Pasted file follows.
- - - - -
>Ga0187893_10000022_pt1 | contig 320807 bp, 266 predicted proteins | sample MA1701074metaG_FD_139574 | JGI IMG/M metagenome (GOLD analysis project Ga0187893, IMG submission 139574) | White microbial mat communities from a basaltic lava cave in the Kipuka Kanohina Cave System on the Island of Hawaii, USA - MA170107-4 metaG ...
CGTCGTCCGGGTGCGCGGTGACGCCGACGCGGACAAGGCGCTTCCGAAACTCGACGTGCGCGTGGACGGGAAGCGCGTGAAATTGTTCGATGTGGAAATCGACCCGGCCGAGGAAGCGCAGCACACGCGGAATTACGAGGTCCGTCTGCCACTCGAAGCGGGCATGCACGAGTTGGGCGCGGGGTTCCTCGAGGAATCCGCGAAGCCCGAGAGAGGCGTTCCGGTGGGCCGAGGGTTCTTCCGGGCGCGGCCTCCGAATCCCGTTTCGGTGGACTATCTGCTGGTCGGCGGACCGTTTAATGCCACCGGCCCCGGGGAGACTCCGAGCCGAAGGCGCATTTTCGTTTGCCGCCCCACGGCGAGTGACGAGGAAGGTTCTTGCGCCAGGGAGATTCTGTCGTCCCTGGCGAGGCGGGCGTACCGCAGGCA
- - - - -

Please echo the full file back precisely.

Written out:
>Ga0187893_10000022_pt1 | contig 320807 bp, 266 predicted proteins | sample MA1701074metaG_FD_139574 | JGI IMG/M metagenome (GOLD analysis project Ga0187893, IMG submission 139574) | White microbial mat communities from a basaltic lava cave in the Kipuka Kanohina Cave System on the Island of Hawaii, USA - MA170107-4 metaG ...
CGTCGTCCGGGTGCGCGGTGACGCCGACGCGGACAAGGCGCTTCCGAAACTCGACGTGCGCGTGGACGGGAAGCGCGTGAAATTGTTCGATGTGGAAATCGACCCGGCCGAGGAAGCGCAGCACACGCGGAATTACGAGGTCCGTCTGCCACTCGAAGCGGGCATGCACGAGTTGGGCGCGGGGTTCCTCGAGGAATCCGCGAAGCCCGAGAGAGGCGTTCCGGTGGGCCGAGGGTTCTTCCGGGCGCGGCCTCCGAATCCCGTTTCGGTGGACTATCTGCTGGTCGGCGGACCGTTTAATGCCACCGGCCCCGGGGAGACTCCGAGCCGAAGGCGCATTTTCGTTTGCCGCCCCACGGCGAGTGACGAGGAAGGTTCTTGCGCCAGGGAGATTCTGTCGTCCCTGGCGAGGCGGGCGTACCGCAGGCA